Freep in Flux: Full List of Challenges, but Not Full Staff, Await Next Editor

Daunting challenges confront whoever fills the Detroit Free Press' newsroom leadership vacancy.

Crain's Detroit Business lists three hurdles in a subhead atop an overview by media reporter Bill Shea:

The next top editor of Detroit's largest paper will contend with declining audience, smaller newsroom — and a changing identity. 

Crain's index blurb for this week's issue.

Shea speaks with a half-dozen present and past Freep staffers (names withheld "because of fears of backlash) and with two parent company executives serving as interim editors.

The question now is if the replacement for executive editor Robert Huschka, who resigned on July 7 after less than two years in the job, will oversee the Free Press as a unique publication within the Gannett Co. Inc. media empire, or if the state's largest newspaper will become little more than a Detroit bureau of its USA Today Network of content and advertising shared across its 110 U.S. properties. . . .

One thing that is clear: unlike Huschka, who was a longtime page designer before becoming executive editor in August 2015, the new Free Press leader is expected to have a resume that includes newsroom management experience.

"We definitely want an experienced newsroom leader with hard news chops who understands digital transformation and metrics," said Amalie Nash, a regional executive editor for the USA Today Network and a former Free Press assistant managing editor. . . . "When you have a property the size of Detroit, you want someone that has run a newsroom or been a No. 2, and understands the complexities of a large organization." . . .

Whoever is hired will have to quickly deploy a plan to stem audience declines while cracking the code on how to do it with a shrinking newsroom.

Huschka was chosen by former Freep publisher Joyce Jenereaux, who left last August after just 16 months in that job. That role is eliminated here and at other Gannett papers, Shea explains in a far-reaching overview that exceeds 2,000 words:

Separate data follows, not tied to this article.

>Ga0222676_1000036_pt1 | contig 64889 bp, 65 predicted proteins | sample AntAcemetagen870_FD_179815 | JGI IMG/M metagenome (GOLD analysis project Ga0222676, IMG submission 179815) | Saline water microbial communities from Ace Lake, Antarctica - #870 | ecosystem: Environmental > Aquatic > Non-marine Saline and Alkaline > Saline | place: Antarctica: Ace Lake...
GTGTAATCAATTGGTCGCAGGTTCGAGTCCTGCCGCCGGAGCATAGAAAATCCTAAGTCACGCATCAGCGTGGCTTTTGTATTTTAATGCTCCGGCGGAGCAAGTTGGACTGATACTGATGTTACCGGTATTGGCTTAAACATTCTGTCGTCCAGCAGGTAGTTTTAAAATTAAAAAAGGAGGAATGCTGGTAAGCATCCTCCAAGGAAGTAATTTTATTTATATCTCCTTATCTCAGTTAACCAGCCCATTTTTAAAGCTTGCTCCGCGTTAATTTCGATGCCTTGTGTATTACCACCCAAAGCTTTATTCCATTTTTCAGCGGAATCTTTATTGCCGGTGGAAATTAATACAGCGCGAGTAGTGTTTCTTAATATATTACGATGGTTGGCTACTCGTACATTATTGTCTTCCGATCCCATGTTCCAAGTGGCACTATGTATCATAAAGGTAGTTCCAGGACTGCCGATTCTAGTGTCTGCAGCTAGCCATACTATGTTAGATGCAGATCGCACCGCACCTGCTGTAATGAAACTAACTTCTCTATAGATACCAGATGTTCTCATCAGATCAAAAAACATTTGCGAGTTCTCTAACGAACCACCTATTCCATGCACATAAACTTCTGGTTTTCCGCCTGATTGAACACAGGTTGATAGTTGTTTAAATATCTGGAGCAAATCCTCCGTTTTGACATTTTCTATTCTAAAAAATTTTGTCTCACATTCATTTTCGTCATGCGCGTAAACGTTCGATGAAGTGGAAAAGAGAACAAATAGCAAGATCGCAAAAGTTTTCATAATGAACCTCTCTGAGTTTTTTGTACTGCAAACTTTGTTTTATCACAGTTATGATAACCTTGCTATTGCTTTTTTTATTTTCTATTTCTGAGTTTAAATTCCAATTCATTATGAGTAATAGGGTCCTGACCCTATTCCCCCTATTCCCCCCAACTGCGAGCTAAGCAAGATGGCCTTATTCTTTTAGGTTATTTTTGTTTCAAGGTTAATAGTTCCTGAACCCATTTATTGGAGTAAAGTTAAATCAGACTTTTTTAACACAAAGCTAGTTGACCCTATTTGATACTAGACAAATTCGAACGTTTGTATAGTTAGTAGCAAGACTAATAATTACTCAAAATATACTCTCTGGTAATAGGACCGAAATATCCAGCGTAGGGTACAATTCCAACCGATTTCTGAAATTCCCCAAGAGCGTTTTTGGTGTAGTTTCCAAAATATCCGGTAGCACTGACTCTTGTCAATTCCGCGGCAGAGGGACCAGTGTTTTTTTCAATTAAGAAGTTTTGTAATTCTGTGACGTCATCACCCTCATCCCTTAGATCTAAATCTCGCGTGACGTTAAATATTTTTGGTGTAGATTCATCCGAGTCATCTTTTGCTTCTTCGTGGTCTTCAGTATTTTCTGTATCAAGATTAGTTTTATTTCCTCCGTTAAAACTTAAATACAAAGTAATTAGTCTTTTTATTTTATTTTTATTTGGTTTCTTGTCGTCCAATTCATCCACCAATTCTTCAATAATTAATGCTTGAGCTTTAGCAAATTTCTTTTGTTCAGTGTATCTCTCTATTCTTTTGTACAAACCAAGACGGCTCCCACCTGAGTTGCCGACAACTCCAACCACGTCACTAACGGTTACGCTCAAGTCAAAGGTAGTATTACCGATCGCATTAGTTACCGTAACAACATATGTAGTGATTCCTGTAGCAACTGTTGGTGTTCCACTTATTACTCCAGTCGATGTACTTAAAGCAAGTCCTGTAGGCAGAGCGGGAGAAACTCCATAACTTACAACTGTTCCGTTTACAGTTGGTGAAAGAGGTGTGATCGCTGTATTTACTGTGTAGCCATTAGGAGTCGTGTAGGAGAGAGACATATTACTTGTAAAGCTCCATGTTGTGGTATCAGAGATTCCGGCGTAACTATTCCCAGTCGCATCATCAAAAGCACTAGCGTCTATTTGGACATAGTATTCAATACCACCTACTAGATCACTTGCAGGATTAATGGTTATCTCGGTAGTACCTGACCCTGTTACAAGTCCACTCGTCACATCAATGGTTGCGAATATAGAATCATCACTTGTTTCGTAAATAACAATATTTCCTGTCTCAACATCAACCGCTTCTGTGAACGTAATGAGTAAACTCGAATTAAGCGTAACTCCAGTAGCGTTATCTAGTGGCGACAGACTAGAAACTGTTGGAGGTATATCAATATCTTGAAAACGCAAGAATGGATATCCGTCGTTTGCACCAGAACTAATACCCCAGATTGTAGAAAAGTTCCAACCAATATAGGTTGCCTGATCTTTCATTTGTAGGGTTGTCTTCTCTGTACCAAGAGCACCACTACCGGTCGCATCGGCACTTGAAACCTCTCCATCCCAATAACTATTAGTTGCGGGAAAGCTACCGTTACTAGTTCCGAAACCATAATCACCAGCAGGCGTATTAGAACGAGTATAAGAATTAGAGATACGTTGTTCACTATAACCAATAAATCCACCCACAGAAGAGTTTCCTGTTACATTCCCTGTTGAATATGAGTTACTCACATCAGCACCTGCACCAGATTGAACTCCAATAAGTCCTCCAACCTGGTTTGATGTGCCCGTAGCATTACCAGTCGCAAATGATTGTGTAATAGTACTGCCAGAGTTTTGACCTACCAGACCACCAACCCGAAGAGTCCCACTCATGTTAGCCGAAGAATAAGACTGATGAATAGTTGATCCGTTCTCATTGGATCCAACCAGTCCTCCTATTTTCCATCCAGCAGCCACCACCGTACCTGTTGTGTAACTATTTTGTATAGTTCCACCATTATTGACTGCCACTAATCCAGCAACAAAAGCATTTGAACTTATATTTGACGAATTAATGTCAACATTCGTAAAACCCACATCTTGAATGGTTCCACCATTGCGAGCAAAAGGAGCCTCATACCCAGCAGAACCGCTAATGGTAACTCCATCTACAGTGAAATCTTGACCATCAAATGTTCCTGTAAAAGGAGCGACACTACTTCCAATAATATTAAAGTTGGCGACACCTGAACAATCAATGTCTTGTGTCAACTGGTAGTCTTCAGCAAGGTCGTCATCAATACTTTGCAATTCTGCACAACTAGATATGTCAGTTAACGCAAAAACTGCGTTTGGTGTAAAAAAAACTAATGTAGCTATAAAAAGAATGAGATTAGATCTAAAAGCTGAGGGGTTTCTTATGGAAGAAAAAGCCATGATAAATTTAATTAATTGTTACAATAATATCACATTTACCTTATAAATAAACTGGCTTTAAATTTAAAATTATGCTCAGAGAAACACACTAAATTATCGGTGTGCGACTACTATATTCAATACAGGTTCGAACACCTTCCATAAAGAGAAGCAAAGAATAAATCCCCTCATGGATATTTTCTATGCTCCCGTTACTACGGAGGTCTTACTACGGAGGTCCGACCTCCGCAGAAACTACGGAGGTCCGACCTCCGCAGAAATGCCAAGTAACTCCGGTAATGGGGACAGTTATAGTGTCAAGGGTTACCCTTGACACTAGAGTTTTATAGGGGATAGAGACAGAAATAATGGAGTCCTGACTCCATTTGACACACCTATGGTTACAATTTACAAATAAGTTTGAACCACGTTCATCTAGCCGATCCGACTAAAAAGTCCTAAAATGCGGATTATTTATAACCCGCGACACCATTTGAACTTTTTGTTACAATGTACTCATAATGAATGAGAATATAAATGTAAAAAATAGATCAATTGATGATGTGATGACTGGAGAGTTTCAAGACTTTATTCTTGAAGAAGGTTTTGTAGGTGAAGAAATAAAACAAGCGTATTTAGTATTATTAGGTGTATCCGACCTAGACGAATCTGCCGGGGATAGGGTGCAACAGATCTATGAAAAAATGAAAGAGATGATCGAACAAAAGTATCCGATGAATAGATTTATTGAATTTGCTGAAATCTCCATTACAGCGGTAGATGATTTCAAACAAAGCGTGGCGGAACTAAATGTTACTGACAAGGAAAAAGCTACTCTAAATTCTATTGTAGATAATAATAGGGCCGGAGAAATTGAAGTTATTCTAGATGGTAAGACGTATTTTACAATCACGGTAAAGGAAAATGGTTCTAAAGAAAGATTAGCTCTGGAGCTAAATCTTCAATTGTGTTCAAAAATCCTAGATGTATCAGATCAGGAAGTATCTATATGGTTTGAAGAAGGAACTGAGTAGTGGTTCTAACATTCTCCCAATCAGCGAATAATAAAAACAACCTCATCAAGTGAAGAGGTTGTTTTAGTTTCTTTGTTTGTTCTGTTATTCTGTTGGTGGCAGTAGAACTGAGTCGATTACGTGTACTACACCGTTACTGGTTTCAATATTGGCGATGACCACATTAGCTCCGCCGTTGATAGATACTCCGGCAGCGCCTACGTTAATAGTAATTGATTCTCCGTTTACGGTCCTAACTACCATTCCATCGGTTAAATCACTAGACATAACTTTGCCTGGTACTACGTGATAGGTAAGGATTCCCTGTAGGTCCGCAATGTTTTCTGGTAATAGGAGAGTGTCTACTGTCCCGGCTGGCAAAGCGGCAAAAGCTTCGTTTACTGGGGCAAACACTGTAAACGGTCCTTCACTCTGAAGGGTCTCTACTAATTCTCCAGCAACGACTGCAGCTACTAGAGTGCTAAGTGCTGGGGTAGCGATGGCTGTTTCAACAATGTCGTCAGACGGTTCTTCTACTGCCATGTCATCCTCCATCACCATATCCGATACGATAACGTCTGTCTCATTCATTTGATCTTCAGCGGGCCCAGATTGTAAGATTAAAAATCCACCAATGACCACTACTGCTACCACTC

Top editors now report to regional editors instead — creating a tension in which local editors often have to choose between local journalism and network projects, Freep insiders said.

The two acting editors won't discuss potential candidates to succeed Huschka. Prospects include Fox2 Detroit reporter M.L. Elrick, who shared a 2009 Pulitzer Prize at the paper and who says he's interested, Shea writes, adding: "He also interviewed for the job before Huschka was hired."

Facebook photo by Melody Malosh

The next executive editor will confront a stark reality of print journalism that Crain's documents:

The Free Press suffers from the same downward trend that's plagued the newspaper industry for more than a decade.

The paper's weekday average paid circulation has declined 63.3 percent over the past 10 years, from 329,579 in April 2007 to 120,757 during the week in March of this year. . . . The Free Press Sunday edition's circulation has fallen 60.5 percent over the same time, from 647,699 in 2007 to 255,569 now.

Such declines mean revenue has shrunk, and there's been a corresponding trend of newsroom job cuts to offset the declines — making an editor's job to build audience much harder. Fewer reporters and editors mean less content. . . .

The newspaper had about 300 newsroom employees in 2005, and now has less than half that.


Earlier coverage:

Read more:  Crain's Detroit Business

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